There is a lot of confusion about the use of Pooled VDI’s and the Configuration Manager 2012 client.
Why would we even install the client if the machine only lasts for a short time, what can we do with the inventory data, do we need (managed) antivirus software on the VDI, and do we get a lot of obsolete data in the ConfigMgr database once the machine is removed from the infrastructure?
While designing a Pooled VDI infrastructure, a lot of these questions can rise, and can make decisions hard to make.
In ConfigMgr 2012 the way Pooled VDI’s are handled is a huge difference compared to 2007. A few new inventory attributes are added to the ConfigMgr client to make sure that managing Pooled VDI’s
Reporting and Compliance. Gathers discovery information from Guest VMs for Broker Site Name, Desktop Type and Pool Name which become attributes of a system that can be used for compliance monitoring and inventory reports. The new CCMPropertyName values are “IsVirtual”, “IsMachineChangesPersisted”, “IsAssignedToUser”, and “HostIdentifier”. As an example, the “IsMachineChangesPersisted” property enables you to tell a Pooled vs. Personal desktop apart from one another in your management environment.
Application Deployment. Delivers new conditional rules for application deployment based on VDI specific attributes. For example, you can build requirement rules to evaluate Desktop Type and Pool Name that make tracking the exact origin or the desktop much easier.
User and Admin Experience. Persists uniqueness throughout multiple Pooled VM shutdowns and startups. This prevents an explosion of obsolete client records, keeping your environment clean and manageable across VDI sessions, and eliminates delays in user application delivery.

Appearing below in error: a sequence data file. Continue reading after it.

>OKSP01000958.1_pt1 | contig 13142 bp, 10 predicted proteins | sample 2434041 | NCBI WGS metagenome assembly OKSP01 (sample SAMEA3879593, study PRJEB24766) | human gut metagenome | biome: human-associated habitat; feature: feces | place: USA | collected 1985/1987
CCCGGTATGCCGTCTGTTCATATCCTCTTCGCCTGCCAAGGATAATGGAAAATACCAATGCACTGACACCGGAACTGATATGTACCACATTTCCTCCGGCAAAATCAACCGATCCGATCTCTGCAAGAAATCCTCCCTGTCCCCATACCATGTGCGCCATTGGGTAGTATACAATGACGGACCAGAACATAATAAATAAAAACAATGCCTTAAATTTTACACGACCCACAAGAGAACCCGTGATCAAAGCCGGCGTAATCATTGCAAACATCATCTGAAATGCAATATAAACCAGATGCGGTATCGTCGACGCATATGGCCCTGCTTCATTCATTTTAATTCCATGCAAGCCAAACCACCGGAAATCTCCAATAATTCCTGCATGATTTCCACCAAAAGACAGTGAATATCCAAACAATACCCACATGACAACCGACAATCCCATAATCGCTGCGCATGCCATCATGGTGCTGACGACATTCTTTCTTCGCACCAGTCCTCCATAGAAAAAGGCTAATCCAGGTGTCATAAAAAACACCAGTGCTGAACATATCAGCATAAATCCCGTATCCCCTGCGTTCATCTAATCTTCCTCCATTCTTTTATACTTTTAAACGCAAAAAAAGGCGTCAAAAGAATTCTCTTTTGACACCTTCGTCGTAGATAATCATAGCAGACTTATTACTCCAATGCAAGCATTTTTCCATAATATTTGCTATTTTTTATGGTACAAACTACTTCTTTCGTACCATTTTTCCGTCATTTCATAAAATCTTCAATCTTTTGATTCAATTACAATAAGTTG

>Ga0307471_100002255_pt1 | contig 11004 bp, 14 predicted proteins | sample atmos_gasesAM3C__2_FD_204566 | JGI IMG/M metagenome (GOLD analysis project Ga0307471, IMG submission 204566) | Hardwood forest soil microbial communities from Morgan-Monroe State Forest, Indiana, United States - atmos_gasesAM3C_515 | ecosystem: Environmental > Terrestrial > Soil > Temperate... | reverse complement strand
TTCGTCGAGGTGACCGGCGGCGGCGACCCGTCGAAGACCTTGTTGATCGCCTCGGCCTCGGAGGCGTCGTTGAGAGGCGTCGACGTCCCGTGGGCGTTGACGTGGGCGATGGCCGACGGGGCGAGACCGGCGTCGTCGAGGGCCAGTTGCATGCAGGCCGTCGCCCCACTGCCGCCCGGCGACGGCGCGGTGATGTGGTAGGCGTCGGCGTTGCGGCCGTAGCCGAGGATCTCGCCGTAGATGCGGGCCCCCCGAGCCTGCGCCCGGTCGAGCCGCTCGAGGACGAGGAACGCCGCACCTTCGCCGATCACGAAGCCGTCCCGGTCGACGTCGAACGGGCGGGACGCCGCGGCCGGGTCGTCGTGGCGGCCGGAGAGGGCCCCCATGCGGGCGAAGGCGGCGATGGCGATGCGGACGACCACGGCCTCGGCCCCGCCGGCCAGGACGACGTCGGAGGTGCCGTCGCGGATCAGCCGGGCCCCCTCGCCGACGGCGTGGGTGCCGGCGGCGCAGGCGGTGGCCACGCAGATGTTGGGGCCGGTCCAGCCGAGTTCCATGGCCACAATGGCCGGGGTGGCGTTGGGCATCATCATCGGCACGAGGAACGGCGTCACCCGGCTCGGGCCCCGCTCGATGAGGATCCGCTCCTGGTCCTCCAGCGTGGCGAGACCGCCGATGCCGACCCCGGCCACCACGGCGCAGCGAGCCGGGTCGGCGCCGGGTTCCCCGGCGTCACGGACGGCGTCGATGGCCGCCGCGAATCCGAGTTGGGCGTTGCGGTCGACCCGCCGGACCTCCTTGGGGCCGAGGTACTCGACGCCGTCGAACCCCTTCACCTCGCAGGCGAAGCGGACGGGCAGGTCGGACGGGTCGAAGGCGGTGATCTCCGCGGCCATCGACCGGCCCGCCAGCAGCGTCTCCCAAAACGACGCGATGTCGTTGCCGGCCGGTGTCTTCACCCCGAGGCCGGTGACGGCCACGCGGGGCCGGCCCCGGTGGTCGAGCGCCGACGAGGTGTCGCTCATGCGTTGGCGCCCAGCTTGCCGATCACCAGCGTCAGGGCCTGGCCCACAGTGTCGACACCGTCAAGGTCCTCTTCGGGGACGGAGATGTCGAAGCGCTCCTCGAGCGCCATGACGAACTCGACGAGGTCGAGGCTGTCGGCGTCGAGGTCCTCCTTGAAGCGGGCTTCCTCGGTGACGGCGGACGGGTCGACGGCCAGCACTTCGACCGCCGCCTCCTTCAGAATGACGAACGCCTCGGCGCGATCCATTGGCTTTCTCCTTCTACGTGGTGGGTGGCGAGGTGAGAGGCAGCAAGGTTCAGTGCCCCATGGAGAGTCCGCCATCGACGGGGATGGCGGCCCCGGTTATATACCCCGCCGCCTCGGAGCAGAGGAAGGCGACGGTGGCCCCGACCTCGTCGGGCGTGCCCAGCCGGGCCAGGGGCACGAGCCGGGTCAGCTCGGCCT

Using these inventory classes makes managing Pooled VDI’s the management of these machines identical to the management of normal machines in the network. The basic principle that was built in to ConfigMgr 2012 is persistence of Client ID with ConfigMgr.
This means that when a Pooled VDI is shutdown, and therefore deleted, and a new one spins up, the machine will not be identified as a new machine, but will get the client ID of the previous Pooled VDI applied, and retains the inventory data.
This makes managing the desktops, and maintaining the database much easier, and will keep your workload low as it should be.
Now specific on the subject of antivirus. Windows 8 has the default instance of Windows Defender built in. a discussion that may rise is the need of an alternate antivirus product like SCEP. In almost any scenario I would advise to use SCEP when using ConfigMgr to manage the desktops. Even if a Pooled VDI is online for an hour, the change still exists of spreading viruses in the environment and infecting other desktops. When deploying SCEP to your infrastructure, including Pooled VDI’s enables you to have management and reporting of the current health of your environment regarding antivirus. Patches of SCEP can be pre-deployed to the Pooled VDI’s creating a safe and secure environment for you end users, while enabling a consistent and up to date reporting experience for the management.
When we look at application deployment to Pooled VDI’s most of the applications will be pre-installed on the template VHD enabling a complete out of the box experience for the end user. With ConfigMgr 2012 and the integration with App-V 5 streaming directly from the distribution point is possible. This enables you to offer much more flexibility when building your master template. You will be able to keep the size of the master template low, and therefore be able to deploy it much faster than when it is pre built with all of the apps needed in the environment.